Using Mobile Phones for Teaching, Learning and Assessing Irish in Ireland: Processes, Benefits and Challenges

Using Mobile Phones for Teaching, Learning and Assessing Irish in Ireland: Processes, Benefits and Challenges

Katrina A. Keogh
DOI: 10.4018/978-1-61692-849-0.ch013
(Individual Chapters)
No Current Special Offers


This chapter outlines the processes, benefits and challenges of two pilot projects which investigated the integration of mobile phones into the teaching, learning and assessment of Irish in post-primary schools in Ireland. Existing literature examining the status of Irish in Ireland and previous research into the use of mobile phones for teaching and learning languages are described. Findings from the two pilot projects indicate that mobile phones can help to promote the increased use of oral language skills, can increase student motivation and enjoyment for the task at hand and increase students’ competency in the language being taught. Mobile phones also proved successful in providing opportunities for students’ oral language practice and self-assessment and teachers’ formative and summative assessment of students’ language skills.
Chapter Preview

1. Introduction

“I think using mobile phones to teach teenagers Irish is a good idea because most teenagers are always stuck to their phone and they couldn’t live without it…”

(School student aged 14)

Most schools in Ireland have a policy that states that students’ mobile phones must be powered off during lessons, study periods and any learning-centred activity such as field trips. Some schools do not allow students to carry mobile phones in school. For students, school is not a phone-friendly environment.

Yet is it clear how engaged students become when they are using their mobile phones to send a text message to a friend, check whether they are busy on Saturday or to check their email; how at ease they are with this technology and how it is seamlessly integrated into their day to day lives; resulting in the perception that they couldn’t live without it. Also consider the number of students who own a mobile phone, versus the information and communications technology (ICT) facilities available in schools. If we consider mobile phones to have the potential of a mini-computer (Prensky, 2004), and that the majority of students carry a mobile phone in their pocket, the possibilities for seamlessly integrating ICT into education become more attainable.

In 2007, the National Council for Curriculum and Assessment (NCCA) started to investigate whether mobile phones had a place in school and attempted to harness students’ interest in and use of mobile phones by initiating a pilot project investigating the use of mobile phones for teaching, learning and assessing Irish. The integration of mobile phones had the additional benefit of enabling Irish to be spoken outside of the classroom. The project was grounded in a request from the Minister for Education and Science, to investigate ways to integrate ICT into the teaching and learning of Irish, with the particular focus of increasing the communicative use of Irish. Irish is a compulsory subject for students in post-primary schools, but one, which evidence suggests, they have little enthusiasm for (Smyth, Dunne, McCoy & Darmody, 2006). The premise of the project then was to match the most desirable technology with the most undesirable subject.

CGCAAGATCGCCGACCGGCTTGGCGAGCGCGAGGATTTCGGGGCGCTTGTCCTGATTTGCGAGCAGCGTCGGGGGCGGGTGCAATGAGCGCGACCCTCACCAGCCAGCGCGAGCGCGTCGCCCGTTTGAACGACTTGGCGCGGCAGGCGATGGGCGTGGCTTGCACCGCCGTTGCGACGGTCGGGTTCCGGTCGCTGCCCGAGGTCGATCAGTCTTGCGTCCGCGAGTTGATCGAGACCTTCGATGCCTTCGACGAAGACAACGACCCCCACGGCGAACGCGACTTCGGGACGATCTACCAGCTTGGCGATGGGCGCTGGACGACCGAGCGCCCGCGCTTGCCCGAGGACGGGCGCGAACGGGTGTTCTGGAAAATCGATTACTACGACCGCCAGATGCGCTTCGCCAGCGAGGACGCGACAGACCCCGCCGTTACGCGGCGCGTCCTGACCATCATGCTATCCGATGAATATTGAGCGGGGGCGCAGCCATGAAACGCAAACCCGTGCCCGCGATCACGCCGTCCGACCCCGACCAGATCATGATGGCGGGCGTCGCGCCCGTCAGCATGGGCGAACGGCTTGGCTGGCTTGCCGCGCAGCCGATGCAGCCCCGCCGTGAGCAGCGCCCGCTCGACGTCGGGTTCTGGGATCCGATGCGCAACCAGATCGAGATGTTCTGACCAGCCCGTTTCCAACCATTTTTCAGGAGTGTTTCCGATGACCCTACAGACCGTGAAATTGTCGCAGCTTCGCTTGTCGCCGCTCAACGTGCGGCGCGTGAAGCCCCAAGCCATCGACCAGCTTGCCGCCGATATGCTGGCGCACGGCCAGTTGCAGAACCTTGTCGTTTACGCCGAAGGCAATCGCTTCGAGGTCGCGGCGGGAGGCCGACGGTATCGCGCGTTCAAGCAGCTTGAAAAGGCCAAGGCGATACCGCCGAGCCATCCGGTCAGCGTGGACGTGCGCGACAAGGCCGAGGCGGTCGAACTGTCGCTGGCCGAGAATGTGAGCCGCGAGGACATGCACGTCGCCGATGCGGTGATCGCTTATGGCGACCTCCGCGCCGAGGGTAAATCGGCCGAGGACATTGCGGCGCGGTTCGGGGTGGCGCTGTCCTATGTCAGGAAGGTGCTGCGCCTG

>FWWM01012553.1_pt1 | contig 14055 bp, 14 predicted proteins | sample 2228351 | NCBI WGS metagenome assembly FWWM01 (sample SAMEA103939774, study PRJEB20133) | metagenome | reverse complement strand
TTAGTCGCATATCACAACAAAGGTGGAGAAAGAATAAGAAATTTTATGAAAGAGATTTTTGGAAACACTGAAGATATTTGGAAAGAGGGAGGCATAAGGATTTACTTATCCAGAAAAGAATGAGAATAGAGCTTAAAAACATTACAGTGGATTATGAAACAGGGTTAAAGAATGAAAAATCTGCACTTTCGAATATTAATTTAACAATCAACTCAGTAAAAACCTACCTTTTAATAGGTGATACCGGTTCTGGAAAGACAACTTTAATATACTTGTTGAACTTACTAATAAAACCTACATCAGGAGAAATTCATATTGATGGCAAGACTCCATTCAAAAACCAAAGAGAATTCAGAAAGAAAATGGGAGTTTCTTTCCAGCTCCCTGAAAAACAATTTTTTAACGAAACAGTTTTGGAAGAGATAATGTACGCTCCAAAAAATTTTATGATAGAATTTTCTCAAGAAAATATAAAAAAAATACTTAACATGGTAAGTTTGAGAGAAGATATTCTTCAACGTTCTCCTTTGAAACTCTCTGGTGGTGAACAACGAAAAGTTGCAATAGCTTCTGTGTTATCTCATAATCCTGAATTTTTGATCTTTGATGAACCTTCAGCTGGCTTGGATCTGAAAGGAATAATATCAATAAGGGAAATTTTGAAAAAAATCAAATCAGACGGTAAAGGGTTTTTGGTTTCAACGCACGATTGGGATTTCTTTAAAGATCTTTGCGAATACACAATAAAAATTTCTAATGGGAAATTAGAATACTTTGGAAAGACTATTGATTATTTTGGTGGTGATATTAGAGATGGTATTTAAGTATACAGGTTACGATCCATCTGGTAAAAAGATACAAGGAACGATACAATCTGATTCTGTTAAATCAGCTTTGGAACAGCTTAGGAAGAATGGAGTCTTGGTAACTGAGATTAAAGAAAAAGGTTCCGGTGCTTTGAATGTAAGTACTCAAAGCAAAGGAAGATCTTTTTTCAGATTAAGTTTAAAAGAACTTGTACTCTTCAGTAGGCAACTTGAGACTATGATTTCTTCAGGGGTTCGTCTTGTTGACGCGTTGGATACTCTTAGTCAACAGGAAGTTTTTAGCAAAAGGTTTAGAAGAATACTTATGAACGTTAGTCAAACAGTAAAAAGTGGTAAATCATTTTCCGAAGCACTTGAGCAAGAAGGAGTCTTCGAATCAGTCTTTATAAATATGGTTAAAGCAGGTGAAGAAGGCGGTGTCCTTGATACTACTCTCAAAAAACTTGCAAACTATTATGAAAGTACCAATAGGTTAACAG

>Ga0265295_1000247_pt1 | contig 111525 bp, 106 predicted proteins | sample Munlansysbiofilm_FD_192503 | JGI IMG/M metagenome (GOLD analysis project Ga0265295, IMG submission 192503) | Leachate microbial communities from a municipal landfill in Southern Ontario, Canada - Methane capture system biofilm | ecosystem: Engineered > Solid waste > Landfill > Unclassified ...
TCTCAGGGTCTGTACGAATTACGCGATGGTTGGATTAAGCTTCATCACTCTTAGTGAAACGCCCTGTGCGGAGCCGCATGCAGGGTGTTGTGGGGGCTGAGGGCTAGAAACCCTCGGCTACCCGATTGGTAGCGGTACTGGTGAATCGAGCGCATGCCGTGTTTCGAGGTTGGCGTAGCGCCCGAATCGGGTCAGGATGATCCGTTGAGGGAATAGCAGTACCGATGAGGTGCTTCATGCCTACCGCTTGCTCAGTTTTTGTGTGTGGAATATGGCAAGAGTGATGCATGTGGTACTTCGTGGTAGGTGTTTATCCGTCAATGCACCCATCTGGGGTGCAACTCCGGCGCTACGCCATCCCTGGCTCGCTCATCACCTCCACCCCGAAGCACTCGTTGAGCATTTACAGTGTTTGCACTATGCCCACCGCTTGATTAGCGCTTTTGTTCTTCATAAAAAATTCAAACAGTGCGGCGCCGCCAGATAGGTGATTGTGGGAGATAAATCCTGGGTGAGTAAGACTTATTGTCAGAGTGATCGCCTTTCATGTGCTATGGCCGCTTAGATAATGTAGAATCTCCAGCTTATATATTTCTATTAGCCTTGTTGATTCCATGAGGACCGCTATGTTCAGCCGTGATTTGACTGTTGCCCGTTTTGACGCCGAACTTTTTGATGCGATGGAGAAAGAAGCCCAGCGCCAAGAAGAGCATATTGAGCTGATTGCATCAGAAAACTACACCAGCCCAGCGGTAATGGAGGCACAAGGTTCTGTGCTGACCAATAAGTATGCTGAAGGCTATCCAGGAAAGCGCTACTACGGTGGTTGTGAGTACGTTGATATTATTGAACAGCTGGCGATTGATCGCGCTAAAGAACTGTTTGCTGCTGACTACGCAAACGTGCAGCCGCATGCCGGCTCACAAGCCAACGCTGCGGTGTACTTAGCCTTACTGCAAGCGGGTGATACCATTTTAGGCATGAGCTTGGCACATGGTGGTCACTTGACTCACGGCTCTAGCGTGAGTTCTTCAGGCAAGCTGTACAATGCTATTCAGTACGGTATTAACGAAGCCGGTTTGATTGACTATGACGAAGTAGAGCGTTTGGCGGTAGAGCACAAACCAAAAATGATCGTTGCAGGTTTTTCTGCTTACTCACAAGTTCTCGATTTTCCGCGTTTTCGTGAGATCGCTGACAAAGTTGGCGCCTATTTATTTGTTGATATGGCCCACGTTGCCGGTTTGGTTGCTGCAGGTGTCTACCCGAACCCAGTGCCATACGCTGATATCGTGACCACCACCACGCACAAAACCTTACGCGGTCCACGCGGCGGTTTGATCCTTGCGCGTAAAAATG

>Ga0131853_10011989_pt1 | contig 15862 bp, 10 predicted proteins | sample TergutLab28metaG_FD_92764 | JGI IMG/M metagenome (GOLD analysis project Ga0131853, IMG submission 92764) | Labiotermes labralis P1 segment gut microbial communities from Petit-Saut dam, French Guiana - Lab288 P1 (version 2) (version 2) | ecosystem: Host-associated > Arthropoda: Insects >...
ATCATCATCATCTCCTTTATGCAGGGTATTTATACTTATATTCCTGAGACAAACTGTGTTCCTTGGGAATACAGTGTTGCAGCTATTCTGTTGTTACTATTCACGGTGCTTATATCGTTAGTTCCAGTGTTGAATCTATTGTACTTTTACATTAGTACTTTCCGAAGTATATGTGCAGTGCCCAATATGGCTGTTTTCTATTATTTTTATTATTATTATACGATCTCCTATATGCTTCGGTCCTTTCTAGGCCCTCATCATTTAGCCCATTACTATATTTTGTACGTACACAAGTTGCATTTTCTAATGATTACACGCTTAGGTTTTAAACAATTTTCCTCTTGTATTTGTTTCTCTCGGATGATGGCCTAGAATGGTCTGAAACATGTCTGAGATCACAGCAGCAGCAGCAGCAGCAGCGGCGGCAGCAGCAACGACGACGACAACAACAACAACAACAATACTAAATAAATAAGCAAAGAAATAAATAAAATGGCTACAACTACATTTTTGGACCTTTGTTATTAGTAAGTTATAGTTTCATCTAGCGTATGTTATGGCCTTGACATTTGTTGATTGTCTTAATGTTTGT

The initial pilot project examined the use of mobile phones for vocabulary SMS delivery and oral practice and assessment through a phone-based question and answer system. Sixty nine students and their three teachers participated in this phase of work, named the MALL project – Mobile-Assisted Language Learning. The NCCA worked in partnership with the National Centre for Technology in Education1 for this phase of work.

The MALL pilot project was extended the following year to include a third use of mobile phones – student voice to voice chat, a mobile phone feature rarely used in Mobile-Assisted Language Learning (Kukulska-Hulme & Shield, 2008). The participating cohort also increased to 368 students, 16 teachers and six schools - three in Northern Ireland and three in the Republic of Ireland. This second phase of work was referred to as the FÓN project, which stands for Foghlaim Ón Nuatheicneolaíocht, or learning through new technology.2 Both phases of work included an associated online interface, where teachers administered the mobile interface and content, accessed student recordings and provided feedback to students on their recordings. The second phase of work added an online interface for students, where they could access their recordings and any associated teacher feedback. A further project partner worked with NCCA and NCTE on the FÓN project – Foras na Gaeilge.3

This chapter examines the background, design, implementation and evaluation findings from both pilot projects, with particular emphasis on the impact of the integration of the technology from the students’ and teachers’ perspectives. Evaluation questions focussed on whether student competency and motivation increased through using mobile phones for learning and practising Irish and the effectiveness of this technology for teachers in facilitating oral language practice, and formative and summative assessment.

Complete Chapter List

Search this Book: